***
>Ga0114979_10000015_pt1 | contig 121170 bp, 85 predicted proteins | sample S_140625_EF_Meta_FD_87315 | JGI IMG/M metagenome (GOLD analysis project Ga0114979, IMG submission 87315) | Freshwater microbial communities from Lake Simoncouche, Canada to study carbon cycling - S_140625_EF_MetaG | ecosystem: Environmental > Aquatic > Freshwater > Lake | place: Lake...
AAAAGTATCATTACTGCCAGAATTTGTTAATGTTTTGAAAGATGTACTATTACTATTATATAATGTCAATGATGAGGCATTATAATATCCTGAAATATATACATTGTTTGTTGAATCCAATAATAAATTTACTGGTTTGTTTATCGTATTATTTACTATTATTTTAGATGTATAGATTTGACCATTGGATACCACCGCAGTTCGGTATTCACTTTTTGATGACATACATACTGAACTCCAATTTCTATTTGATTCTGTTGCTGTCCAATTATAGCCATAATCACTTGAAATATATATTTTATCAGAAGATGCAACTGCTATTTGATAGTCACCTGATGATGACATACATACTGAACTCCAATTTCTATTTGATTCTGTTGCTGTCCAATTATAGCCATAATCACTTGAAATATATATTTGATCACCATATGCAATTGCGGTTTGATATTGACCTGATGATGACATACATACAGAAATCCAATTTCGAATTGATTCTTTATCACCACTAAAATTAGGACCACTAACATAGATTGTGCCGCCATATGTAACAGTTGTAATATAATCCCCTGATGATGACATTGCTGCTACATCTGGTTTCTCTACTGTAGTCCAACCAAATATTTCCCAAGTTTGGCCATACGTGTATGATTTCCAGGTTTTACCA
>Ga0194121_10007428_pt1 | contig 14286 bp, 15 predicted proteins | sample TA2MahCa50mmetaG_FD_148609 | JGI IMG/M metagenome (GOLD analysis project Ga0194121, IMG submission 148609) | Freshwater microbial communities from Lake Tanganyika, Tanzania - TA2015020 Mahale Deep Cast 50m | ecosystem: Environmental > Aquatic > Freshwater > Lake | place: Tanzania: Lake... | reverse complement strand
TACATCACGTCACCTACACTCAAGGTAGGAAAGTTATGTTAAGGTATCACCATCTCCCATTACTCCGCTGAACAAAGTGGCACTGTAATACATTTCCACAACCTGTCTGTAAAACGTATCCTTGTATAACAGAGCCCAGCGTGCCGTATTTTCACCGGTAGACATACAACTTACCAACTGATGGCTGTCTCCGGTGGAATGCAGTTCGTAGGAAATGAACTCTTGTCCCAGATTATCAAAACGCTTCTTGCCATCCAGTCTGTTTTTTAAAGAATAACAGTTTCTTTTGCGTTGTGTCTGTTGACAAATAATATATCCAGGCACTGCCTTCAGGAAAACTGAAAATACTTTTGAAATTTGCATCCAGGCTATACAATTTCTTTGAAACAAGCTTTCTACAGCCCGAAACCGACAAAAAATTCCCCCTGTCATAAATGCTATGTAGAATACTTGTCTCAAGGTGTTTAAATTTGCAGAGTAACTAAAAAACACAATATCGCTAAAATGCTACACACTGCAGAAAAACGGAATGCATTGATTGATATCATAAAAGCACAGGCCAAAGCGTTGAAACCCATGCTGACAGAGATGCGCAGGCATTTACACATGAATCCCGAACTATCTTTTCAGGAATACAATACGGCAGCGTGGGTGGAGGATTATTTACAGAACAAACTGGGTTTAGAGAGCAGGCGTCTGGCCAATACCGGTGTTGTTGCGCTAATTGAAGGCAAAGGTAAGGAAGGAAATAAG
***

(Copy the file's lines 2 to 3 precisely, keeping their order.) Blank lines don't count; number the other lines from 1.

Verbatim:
AAAAGTATCATTACTGCCAGAATTTGTTAATGTTTTGAAAGATGTACTATTACTATTATATAATGTCAATGATGAGGCATTATAATATCCTGAAATATATACATTGTTTGTTGAATCCAATAATAAATTTACTGGTTTGTTTATCGTATTATTTACTATTATTTTAGATGTATAGATTTGACCATTGGATACCACCGCAGTTCGGTATTCACTTTTTGATGACATACATACTGAACTCCAATTTCTATTTGATTCTGTTGCTGTCCAATTATAGCCATAATCACTTGAAATATATATTTTATCAGAAGATGCAACTGCTATTTGATAGTCACCTGATGATGACATACATACTGAACTCCAATTTCTATTTGATTCTGTTGCTGTCCAATTATAGCCATAATCACTTGAAATATATATTTGATCACCATATGCAATTGCGGTTTGATATTGACCTGATGATGACATACATACAGAAATCCAATTTCGAATTGATTCTTTATCACCACTAAAATTAGGACCACTAACATAGATTGTGCCGCCATATGTAACAGTTGTAATATAATCCCCTGATGATGACATTGCTGCTACATCTGGTTTCTCTACTGTAGTCCAACCAAATATTTCCCAAGTTTGGCCATACGTGTATGATTTCCAGGTTTTACCA
>Ga0194121_10007428_pt1 | contig 14286 bp, 15 predicted proteins | sample TA2MahCa50mmetaG_FD_148609 | JGI IMG/M metagenome (GOLD analysis project Ga0194121, IMG submission 148609) | Freshwater microbial communities from Lake Tanganyika, Tanzania - TA2015020 Mahale Deep Cast 50m | ecosystem: Environmental > Aquatic > Freshwater > Lake | place: Tanzania: Lake... | reverse complement strand